How Consumer Latency Affects Your Search Campaigns

We’re accustomed to instant gratification in search. We can set ads live in the morning, and within a few hours know how consumers are responding.

This type of quick availability of data and response time is what has set search apart of the best direct response tactic in marketing on the planet (at least coming from a search marketer’s point of view).

However, not everyone buys after their first click. It may take several days, and various marketing touchpoints before the consumer is ready to make that step and purchase.

Without understanding the latency of your consumers and the impact of seasonality and promotions, you can’t be 100 percent certain of the decisions you’re making about the performance of your ads.

To help make this point, we’ll look at some client data to see how latency impacts their sales based on the different types of businesses they run. One company is driven primarily through sales and promotions. The other business has consistent demand, and slight seasonality.

The amount of latency in their orders is very different, and therefore the cadence that you can make decisions about the marketing dollars spent is typically easier to forecast. However, there are periods where this data shifts by 2 percent (or more), which can impact results that otherwise wouldn’t be explained if this data wasn’t monitored.

Example 1

Days from First Visit to Order

About 30 percent of sales are driven on day 0, or the same day as the initial click, and between 20 and 30 percent of the sales volume doesn’t come until 21 days or more after the initial click. This long latency period makes it difficult to make decisions on the first day of a campaign launch.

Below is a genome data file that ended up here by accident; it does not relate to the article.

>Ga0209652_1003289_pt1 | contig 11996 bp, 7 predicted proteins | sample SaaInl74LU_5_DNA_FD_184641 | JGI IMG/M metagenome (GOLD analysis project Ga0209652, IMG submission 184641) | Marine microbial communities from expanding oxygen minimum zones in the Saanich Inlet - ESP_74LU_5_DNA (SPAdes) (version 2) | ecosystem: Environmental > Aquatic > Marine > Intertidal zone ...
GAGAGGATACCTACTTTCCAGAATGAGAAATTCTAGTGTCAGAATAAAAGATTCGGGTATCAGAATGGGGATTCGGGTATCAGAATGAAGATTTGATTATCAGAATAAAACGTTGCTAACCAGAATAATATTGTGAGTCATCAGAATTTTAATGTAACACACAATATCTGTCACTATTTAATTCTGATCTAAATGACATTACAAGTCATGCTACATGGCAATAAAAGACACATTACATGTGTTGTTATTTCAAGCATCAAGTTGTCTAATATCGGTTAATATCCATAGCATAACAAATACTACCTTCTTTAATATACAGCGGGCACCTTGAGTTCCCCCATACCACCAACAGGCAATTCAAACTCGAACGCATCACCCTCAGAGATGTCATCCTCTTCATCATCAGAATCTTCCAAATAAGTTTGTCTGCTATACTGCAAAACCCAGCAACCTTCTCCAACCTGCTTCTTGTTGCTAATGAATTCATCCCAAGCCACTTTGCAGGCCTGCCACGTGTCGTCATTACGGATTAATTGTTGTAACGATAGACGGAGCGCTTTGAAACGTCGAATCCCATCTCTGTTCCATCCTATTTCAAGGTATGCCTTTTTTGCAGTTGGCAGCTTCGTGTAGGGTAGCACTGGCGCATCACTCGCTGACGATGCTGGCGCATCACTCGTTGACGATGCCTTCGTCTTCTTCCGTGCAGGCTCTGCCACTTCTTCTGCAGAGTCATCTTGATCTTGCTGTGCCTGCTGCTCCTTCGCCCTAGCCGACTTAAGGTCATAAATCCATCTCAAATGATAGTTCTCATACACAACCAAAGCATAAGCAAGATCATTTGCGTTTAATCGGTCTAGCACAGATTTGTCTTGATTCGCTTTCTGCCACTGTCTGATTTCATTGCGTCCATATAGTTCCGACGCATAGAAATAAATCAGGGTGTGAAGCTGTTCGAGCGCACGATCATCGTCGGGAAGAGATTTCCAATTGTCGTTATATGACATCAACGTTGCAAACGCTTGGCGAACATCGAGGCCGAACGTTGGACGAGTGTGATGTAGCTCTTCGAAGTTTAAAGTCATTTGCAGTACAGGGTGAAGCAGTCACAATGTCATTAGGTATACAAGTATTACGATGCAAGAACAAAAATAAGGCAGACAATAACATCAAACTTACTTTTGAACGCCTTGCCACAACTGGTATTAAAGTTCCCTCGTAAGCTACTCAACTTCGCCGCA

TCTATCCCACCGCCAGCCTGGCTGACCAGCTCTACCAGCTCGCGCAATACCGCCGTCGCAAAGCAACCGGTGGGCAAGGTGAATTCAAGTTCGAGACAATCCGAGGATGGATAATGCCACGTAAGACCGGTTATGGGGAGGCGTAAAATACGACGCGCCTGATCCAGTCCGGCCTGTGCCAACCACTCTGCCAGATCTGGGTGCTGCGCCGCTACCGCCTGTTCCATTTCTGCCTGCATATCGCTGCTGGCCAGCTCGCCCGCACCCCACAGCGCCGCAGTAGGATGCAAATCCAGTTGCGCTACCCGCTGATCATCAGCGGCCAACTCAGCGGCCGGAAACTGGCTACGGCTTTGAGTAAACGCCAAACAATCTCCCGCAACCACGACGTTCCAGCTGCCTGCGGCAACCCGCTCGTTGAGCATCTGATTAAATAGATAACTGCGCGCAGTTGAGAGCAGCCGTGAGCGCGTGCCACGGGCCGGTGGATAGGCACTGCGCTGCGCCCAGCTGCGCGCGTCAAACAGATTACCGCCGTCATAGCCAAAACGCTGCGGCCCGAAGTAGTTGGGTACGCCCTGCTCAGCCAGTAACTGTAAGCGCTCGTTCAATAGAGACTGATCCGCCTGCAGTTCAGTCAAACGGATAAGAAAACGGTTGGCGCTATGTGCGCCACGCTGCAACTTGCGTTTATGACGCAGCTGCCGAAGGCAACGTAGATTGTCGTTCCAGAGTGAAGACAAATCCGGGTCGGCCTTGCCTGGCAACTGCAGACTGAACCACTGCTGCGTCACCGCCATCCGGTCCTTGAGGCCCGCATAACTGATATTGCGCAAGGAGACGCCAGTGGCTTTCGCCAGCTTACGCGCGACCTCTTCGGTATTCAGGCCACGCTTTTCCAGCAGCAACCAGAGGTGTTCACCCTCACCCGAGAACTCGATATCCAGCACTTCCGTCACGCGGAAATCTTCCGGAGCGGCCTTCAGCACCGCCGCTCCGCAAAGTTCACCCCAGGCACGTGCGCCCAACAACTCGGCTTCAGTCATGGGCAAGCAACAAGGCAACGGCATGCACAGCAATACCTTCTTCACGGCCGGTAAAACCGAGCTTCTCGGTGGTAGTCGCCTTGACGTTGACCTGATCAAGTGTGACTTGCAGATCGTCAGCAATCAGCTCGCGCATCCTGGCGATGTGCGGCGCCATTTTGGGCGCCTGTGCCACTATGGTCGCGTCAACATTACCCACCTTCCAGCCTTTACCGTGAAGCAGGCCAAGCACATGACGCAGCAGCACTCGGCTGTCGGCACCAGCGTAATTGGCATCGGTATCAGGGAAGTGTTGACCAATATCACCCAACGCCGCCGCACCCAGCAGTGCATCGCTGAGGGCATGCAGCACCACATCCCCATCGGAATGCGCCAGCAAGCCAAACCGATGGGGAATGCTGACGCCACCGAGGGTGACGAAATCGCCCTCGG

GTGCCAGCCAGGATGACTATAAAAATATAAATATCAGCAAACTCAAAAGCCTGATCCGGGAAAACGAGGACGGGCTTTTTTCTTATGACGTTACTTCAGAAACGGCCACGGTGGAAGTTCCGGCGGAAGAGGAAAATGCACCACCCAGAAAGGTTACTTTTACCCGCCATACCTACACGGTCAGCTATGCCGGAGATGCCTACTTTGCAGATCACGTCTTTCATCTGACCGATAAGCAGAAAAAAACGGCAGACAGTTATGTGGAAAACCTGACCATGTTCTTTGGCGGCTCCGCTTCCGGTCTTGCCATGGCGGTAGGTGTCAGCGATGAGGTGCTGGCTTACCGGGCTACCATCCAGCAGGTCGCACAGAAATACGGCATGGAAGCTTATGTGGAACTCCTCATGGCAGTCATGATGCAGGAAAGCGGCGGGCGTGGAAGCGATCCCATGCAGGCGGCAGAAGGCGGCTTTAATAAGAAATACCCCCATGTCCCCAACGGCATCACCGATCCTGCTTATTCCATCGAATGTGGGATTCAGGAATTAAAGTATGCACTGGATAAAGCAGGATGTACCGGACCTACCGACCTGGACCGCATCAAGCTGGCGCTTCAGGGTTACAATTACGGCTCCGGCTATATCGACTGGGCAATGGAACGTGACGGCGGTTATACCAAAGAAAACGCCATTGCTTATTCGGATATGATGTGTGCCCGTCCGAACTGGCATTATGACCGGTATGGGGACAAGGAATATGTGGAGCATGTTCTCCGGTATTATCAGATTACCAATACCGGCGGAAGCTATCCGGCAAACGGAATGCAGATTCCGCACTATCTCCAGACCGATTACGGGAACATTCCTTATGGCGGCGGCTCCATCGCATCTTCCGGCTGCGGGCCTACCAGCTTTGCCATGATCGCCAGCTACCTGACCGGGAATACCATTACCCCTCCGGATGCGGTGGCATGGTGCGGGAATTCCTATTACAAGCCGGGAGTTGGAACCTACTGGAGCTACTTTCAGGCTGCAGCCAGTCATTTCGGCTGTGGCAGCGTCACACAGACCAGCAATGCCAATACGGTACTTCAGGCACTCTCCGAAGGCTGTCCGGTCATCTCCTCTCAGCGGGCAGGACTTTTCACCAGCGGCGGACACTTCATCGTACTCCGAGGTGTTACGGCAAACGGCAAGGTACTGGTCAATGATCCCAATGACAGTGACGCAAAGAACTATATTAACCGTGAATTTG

However, if you understand this data is how your customers respond to your ads, you can forecast from these results. Help educate senior leadership on the expected latency curve.

Also, when promotions and sales really started to kick in around the holidays, the amount of sales that came within 24 to 48 hours of the initial click doubled. This is a significant shift, and gives great insight into consumer behavior, and the impact sales can have on driving immediate revenue to the top and bottom line.

Example 2

Days from First Visit to Order

More orders occur within 24 to 48 hours (more than 90 percent). Although this company doesn’t have offers, it’s a high purchase value organization.

This company sells a product that potential purchasers will research and shop around for a long time. However, this allows an advertiser to rely much more heavily on real-time results when making optimization decisions.

Monitoring this data will also draw out a period where this latency period changes by 2 percent for 3 weeks. You can look at the overall business, and try to better understand why this might happen, and how it influences the total amount of orders received.

Also, what in the future might indicate a similar change? Price update, user experience change, landing page change, keyword changes, etc.?


When thinking about your search spend or launching your new campaign, it’s important to understand this data, and bake it into your forecasts. You can also compare this data to other marketing tactics and identify how consumers respond to various media tactics. This can help make decisions about what tactics to invest in if you need to make your sales numbers within 10 days versus 21 days.

Search is all about having more data than your competition, and using it to your advantage. Order latency is one tool that can make a difference in your campaigns.

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